Retirement plans could be an indirect beneficiary of President Joe Biden’s recently-announced plan to forgive up to $20,000 in federal student loan debt, according to financial professionals who discussed the matter with the Wall Street Journal.
While it remains unclear exactly how Americans who benefit from debt forgiveness will choose to apply those funds in the future, since they could choose to apply those funds to paying down other debts or financing purchases they may have planned for durable goods. Either way, less money going toward these debts could mean more money for other goals, including retirement.
“We’re hopeful folks who are going to benefit from this forgiveness can now have more money each month to devote to other financial goals,” said Kirsten Hunter Peterson, a VP in the research arm of Fidelity Investments’ workplace-retirement division, to the Journal.
However, recent indications have also shown that student loan debt has been directly attributed to a lack of retirement savings among some people, the Journal explains.
“In a 2021 survey conducted by the Social Policy Institute at Washington University in St. Louis, researchers found that 24% of those polled would save more for retirement if $10,000 of their student-loan debt were forgiven,” the Journal reports. “That figure increased to 29% when respondents were asked if they would set aside more for retirement if $20,000 were forgiven.”
Stephen Roll, associate director of research at the Social Policy Institute, offered that some of these funds could be allocated toward retirement savings as a result. However, there could be other more pressing financial matters to tackle considering the economic environment.
“Down the road, maybe it facilitates more retirement savings,” Roll told the Journal. “But low-income and young people have more pressing financial priorities they have to get in order.”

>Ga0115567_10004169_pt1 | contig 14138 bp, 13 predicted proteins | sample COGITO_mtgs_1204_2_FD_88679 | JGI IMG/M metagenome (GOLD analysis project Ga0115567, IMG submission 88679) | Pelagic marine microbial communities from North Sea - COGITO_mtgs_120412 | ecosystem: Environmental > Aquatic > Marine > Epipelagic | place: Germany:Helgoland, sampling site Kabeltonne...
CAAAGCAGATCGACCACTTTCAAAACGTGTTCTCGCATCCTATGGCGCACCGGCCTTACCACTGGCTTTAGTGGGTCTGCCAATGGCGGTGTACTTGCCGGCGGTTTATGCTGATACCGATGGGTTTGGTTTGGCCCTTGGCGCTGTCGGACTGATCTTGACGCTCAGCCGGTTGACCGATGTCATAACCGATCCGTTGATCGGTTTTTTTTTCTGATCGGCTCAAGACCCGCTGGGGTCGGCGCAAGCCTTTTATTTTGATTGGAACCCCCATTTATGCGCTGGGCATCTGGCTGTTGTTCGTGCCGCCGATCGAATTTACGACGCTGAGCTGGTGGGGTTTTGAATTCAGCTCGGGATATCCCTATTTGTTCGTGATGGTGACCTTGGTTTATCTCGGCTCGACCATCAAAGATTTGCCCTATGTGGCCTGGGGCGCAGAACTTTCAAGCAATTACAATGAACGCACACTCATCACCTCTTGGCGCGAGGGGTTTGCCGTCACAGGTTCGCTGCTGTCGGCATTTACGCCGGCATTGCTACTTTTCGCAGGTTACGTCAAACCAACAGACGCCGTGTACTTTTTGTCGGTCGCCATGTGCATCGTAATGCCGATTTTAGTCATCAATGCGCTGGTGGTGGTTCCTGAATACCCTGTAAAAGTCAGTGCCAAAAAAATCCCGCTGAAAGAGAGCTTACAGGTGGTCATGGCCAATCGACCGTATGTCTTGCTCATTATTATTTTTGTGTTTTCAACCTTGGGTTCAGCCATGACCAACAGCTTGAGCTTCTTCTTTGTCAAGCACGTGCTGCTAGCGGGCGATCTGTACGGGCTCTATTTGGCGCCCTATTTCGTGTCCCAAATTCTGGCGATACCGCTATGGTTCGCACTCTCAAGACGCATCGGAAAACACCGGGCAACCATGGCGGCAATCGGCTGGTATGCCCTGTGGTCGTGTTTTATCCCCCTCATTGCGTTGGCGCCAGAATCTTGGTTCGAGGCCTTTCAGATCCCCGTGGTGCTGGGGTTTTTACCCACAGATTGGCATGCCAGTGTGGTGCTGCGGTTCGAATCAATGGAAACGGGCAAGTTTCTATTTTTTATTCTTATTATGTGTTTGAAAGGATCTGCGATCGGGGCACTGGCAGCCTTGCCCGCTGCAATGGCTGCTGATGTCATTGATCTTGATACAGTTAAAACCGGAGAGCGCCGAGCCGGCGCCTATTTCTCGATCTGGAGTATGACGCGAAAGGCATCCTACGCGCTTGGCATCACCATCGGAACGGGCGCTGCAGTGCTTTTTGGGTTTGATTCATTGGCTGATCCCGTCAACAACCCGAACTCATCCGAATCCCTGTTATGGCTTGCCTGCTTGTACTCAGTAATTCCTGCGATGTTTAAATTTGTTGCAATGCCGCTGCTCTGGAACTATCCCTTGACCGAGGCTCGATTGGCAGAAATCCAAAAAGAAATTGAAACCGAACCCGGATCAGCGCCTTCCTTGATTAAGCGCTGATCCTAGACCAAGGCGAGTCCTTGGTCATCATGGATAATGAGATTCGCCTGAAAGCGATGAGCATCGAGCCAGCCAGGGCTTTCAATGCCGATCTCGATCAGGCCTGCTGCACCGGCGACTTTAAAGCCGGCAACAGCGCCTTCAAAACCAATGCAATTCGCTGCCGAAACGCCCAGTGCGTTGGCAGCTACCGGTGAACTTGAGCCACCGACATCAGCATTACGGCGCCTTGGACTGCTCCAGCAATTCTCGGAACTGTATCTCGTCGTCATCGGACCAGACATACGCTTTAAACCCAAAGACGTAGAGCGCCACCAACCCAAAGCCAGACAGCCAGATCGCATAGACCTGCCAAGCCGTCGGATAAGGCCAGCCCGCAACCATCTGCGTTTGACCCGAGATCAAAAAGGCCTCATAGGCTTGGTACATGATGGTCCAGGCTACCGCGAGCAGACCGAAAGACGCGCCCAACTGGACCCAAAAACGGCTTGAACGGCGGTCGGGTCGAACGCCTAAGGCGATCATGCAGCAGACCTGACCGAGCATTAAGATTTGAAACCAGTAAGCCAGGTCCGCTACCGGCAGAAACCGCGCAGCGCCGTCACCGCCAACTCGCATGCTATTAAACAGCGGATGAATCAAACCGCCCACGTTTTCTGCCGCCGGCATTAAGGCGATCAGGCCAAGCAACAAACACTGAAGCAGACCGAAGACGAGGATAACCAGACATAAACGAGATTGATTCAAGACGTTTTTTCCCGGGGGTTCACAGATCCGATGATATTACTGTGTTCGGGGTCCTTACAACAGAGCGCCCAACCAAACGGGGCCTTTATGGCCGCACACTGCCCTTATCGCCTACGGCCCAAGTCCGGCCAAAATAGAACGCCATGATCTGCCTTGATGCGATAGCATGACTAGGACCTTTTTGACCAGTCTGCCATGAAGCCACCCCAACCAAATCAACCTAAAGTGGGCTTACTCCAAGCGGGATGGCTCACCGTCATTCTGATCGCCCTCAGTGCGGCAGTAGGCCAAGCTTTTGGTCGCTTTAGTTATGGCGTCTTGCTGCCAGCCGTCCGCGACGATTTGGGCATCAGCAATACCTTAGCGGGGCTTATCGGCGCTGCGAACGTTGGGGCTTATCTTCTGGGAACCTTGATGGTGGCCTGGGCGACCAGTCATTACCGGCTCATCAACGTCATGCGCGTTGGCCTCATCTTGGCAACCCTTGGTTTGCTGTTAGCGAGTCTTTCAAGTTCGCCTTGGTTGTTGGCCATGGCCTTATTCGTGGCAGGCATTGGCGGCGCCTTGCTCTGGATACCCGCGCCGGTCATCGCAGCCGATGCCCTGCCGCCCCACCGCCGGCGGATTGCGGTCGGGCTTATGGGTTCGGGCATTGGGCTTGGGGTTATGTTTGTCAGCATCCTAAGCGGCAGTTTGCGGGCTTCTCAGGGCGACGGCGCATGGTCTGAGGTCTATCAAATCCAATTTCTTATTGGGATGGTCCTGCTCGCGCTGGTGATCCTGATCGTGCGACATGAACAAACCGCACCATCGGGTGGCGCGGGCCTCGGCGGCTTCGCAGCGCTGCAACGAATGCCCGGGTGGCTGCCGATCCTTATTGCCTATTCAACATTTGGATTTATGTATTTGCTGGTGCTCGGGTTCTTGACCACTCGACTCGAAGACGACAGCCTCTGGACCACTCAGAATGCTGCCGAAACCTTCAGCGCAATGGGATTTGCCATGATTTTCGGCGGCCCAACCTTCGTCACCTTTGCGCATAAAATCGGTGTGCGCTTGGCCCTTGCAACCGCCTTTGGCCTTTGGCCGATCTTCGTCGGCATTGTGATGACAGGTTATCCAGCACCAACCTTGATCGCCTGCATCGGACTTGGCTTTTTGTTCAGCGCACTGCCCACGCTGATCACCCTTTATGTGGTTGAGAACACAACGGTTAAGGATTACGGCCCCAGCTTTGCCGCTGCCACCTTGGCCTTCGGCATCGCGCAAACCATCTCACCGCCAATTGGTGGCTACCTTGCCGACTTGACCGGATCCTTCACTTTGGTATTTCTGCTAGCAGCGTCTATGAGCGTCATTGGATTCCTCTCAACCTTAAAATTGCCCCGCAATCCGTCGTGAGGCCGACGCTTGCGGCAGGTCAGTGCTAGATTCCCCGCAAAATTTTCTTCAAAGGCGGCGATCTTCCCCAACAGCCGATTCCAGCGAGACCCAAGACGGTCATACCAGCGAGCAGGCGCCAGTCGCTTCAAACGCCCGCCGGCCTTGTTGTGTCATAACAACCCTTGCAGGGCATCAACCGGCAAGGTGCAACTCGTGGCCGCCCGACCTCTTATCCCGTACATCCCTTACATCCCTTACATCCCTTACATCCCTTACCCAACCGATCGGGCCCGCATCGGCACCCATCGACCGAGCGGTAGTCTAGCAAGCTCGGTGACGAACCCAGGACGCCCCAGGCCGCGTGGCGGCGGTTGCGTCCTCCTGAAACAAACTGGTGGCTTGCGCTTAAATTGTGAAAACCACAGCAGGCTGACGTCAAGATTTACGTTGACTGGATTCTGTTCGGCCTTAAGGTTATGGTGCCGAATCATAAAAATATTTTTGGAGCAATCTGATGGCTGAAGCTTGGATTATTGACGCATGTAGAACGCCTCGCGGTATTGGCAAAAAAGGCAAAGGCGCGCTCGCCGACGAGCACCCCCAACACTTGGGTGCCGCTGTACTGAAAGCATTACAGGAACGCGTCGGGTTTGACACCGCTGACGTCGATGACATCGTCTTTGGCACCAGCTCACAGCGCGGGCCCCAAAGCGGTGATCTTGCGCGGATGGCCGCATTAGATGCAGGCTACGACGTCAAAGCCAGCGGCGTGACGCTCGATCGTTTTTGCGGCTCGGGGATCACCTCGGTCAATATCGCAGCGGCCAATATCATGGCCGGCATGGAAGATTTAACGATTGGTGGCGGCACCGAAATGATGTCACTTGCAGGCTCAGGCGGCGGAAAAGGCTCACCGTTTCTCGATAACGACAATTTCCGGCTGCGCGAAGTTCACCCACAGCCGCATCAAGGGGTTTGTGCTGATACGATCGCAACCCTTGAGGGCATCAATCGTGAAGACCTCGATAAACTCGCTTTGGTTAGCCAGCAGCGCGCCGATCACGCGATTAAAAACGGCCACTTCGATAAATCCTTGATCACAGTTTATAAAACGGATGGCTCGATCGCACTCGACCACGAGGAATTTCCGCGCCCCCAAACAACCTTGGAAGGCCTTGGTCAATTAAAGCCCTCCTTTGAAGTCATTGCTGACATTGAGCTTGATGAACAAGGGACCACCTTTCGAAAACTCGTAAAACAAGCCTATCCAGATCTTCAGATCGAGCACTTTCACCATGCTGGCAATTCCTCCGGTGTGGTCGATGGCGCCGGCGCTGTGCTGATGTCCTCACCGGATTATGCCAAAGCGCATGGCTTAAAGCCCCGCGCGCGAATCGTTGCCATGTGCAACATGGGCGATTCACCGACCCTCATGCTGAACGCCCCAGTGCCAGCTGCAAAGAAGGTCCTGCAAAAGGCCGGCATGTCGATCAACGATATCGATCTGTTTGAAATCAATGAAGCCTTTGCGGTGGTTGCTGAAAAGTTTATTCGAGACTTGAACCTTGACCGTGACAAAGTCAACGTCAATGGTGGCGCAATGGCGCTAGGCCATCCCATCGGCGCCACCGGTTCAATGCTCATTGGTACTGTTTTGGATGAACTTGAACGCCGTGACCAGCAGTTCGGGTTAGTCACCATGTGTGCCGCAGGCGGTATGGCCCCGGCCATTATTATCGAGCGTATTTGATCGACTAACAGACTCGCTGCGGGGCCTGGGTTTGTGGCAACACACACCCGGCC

However, student debt has grown to encompass far more than just younger-to-middle-aged Americans. Late last month, an article published in The New Yorker magazine indicated that American seniors at or over the age of 62 had become the fastest-growing segment of student borrowers in the country, with as many as 20% of the 45 million Americans who hold student debt being over the age of 50.
This means that there could be an effect on the finances of seniors who have chosen to provide assistance to family members through the use of federal student loans, but it remains to be seen what the full impact of this move by the White House will be.
“Even if most of those student-loan borrowers don’t give priority to boosting retirement savings over, say, paying off credit-card debt, the government’s forgiveness plan may lead millions to rethink their budgets and financial goals,” the Journal notes.
Read the article at the Wall Street Journal, subscription required.